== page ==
The Safari enjoyed a calm moonlight night over the sea listening to the calls of Oystercatchers and Curlews out on the mudflats.Octopus Jellyfish washed up on the sands.
A Merlin was twisting and diving chasing a Meadow Pipit right above our head, the pipit escaped by the skin of its beak. Moments later a Peregrine was cruising low over the rocks causing mayhem among the gulls and waders, it eventually landed on one of the outer rocks the master of all it surveyed.
We got a final visit to RSPB Mersehead in too. There we found a pair of Stonechats working their way a;long a fence-line. Behind them the Roe Deer were out in the paddock again looking splendid with the sun behind them.
We also saw one of the leucistic Barnacle Geese
They were a flighty bunch and although they were well back in the middle of the field they weren't happy with us walking down the track and before long one had spooked and they all took to the air. Our leucistic bird still had its lunch dangling from its bill.
They may have been a bit worried by the digger clearing the ditch between two of the fields they often frequent.Whooper Swans had arrived.
The wind in the trees behind the hide was blowing many leaves off the swaying branches which fluttered down softly landing on the water like dying butterflies.
Not very many leaves had fallen and some were still quite green. The Sycamores sporting their autumn speckling of Tar Spot Fungus. Leaves in the light were being used by a variety of insects as basking spots.Roe Deer.
Closer to us was the Little Grebe family although they were well scattered across the lake. We found a drake Wigeon tooLittle Grebes swam past him.
Chiffchaff on this visit, the Red Admirals were on the wing in the brighter spells and a dragonfly of unknown species flew past us - too quick for an ID.
At the car park we had a last peek at a lovely male Yellowhammer.
Driving out down the access track for the last time we spotted this small tree almost at the top of the mountain.
If the hills weren't burnt (these aren't) or sheep grazed most of britain's uplands would be 'forested' in a wild tangle of stunted trees and shrubs with a fantastic 'biodiversity' of mosses, lichens, invertebrates, birds and mammals. Many areas would have a lot of self-seeded non-native conifers but does that matter too much as they wouldn't be growing in straight lines and do attract exciting species like Crossbills. Answers on a postcard please...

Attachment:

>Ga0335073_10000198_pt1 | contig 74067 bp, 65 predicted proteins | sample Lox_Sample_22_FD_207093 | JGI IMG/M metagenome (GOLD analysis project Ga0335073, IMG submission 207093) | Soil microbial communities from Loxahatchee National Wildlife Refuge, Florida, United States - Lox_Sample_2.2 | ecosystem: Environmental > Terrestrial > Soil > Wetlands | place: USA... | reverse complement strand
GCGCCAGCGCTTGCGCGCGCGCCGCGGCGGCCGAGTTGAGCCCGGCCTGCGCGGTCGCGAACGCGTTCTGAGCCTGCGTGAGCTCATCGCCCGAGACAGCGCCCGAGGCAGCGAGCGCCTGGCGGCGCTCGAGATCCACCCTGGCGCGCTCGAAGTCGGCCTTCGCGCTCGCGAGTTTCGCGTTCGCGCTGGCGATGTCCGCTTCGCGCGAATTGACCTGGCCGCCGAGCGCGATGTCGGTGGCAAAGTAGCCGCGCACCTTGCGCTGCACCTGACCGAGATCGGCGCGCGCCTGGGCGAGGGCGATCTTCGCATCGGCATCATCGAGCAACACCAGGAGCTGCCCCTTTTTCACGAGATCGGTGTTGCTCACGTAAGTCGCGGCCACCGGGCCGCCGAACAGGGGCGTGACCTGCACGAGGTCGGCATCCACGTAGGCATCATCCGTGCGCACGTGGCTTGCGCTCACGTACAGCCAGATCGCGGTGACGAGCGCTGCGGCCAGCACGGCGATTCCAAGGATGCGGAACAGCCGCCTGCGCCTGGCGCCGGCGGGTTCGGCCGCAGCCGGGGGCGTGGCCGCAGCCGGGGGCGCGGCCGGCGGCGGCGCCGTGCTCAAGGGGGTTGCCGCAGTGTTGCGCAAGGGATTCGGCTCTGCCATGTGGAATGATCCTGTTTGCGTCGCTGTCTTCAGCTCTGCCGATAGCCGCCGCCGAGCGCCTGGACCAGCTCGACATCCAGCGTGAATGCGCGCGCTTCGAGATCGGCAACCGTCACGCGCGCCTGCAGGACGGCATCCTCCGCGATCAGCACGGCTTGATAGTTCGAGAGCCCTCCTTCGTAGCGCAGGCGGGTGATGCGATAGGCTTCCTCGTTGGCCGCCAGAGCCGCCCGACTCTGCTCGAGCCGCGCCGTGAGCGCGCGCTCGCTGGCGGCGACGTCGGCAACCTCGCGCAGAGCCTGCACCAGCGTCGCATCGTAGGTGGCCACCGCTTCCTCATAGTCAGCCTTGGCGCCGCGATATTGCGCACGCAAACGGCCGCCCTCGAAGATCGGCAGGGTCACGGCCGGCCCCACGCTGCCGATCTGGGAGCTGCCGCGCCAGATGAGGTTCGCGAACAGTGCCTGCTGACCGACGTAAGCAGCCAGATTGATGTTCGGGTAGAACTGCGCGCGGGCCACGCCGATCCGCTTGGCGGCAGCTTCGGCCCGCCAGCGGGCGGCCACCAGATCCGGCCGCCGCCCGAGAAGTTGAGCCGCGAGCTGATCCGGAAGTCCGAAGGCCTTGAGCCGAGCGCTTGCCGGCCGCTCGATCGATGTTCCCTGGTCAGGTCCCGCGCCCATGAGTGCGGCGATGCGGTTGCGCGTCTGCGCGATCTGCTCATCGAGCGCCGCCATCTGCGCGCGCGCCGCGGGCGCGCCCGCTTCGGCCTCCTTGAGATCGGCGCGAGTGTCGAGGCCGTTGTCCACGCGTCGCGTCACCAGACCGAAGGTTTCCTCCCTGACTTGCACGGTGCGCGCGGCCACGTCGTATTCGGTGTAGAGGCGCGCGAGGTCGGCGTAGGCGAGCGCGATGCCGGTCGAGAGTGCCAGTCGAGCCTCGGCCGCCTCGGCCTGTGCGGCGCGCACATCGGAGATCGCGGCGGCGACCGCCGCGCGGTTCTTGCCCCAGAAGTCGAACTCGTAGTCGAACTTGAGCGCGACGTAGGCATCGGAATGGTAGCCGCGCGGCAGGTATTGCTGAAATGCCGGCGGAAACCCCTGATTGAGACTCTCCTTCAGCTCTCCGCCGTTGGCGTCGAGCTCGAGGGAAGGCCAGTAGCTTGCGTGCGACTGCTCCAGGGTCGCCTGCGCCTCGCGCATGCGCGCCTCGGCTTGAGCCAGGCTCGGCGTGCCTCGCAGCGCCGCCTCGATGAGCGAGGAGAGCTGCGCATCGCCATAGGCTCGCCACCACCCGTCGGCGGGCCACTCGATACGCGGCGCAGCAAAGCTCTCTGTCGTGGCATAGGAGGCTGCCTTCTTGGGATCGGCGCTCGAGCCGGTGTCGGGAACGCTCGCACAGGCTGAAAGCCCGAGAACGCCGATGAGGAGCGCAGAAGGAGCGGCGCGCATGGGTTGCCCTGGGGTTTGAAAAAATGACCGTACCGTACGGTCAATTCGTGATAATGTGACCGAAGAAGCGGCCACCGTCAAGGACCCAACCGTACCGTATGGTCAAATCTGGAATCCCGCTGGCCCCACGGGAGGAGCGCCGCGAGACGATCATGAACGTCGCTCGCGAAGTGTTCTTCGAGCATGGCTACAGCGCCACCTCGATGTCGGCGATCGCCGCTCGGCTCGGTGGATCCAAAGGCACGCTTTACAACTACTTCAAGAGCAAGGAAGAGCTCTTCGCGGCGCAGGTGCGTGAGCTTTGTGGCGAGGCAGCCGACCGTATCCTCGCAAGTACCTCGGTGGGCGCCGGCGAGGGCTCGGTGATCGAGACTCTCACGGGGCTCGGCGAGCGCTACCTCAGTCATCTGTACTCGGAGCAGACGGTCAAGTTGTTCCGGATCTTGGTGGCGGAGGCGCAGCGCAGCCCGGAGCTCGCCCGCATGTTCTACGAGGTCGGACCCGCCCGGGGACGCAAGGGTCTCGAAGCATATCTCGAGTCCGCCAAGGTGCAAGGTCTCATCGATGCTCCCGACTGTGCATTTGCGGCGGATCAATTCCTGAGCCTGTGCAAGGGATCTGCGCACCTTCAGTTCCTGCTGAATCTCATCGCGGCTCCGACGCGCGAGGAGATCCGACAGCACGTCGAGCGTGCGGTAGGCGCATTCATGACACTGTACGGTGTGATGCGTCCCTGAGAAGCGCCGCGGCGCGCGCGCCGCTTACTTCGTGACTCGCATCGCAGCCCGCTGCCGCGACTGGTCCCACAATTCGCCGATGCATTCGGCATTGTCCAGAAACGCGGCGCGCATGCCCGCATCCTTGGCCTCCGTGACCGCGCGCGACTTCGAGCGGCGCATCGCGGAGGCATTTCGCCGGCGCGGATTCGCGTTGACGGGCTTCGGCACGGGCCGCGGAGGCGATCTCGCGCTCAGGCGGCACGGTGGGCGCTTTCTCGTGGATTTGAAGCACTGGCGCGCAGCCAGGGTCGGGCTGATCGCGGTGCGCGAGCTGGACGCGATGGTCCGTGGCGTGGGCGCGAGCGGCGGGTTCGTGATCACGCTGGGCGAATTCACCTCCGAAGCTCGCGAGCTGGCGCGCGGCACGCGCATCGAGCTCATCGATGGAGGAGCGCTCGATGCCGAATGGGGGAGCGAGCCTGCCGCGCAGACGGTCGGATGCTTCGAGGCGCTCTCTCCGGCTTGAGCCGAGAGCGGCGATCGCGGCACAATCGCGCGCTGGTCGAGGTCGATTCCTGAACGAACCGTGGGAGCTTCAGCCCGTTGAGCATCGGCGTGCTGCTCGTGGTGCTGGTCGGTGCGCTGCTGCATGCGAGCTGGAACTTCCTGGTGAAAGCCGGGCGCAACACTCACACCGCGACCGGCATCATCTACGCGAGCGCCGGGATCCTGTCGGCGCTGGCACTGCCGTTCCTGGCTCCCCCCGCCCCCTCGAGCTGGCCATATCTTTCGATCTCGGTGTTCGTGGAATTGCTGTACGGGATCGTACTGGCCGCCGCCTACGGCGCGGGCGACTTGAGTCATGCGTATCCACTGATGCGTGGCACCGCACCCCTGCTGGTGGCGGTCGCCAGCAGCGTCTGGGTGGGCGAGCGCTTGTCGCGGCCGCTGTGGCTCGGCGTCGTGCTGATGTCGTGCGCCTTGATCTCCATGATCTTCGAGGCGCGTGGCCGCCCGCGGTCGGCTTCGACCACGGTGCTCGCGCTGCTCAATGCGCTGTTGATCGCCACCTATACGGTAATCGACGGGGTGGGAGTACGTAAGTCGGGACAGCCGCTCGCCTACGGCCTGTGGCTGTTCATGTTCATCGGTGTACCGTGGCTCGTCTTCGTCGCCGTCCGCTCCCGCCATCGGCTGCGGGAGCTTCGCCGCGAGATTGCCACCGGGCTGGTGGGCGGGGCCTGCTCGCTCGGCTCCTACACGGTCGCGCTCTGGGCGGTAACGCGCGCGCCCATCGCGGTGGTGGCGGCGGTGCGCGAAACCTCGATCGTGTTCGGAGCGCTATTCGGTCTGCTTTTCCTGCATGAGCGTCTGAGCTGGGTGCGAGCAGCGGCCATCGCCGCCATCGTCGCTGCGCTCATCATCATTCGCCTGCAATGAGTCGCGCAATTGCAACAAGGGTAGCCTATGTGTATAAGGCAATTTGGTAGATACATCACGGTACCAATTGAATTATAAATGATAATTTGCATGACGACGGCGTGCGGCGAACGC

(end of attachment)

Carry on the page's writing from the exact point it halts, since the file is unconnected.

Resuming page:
After lunch we had a wander round Dalbeattie Forest. Lots of Siskins were heard, very few seen but no chance of any pics though. Jays were calling but not a lot else was seen. We had two Red Kites along the road and two skeins of about 150 Pink Footed Geese went over the supermarket car park during another enforced watch. Here unlike back home several shoppers stopped and looked up at the flocks as they flew over.
Our last day was a wet and windy one. But we went out during a bit of break in the rain and fortunately were out for a couple of hours without getting wet. We went back to Dalbeattie Forest bit a different part of it. Again we heard Jays shrieking unseen in the woods - Monty doesn't like their raucous squawks, he stops when he hears them looks in the direction of the sound and lowers his tail. Goldcrests, Siskins and at last Crossbills ((181) were all heard in good numbers and not seen in the dense canopy.
The forest was awesome, shame there aren't more upland forests like this one although this is still, for the most part, a vast commercial tree farm.
One of the trails had totem pole of leaping Salmon carved by local people and guests from the native American community of British Columbia, so these might be representations of Monika's Southern Residents Orcas' Chinnook Salmon It's about 20 feet tall
One of our favourite finds of the whole week was in the lawn outside the ice-cream shop. tiny little fingers of fungus - we've no idea about the species...anyone out there know what it is?
In the meantime let us know who's growing up at the top of the hill in your outback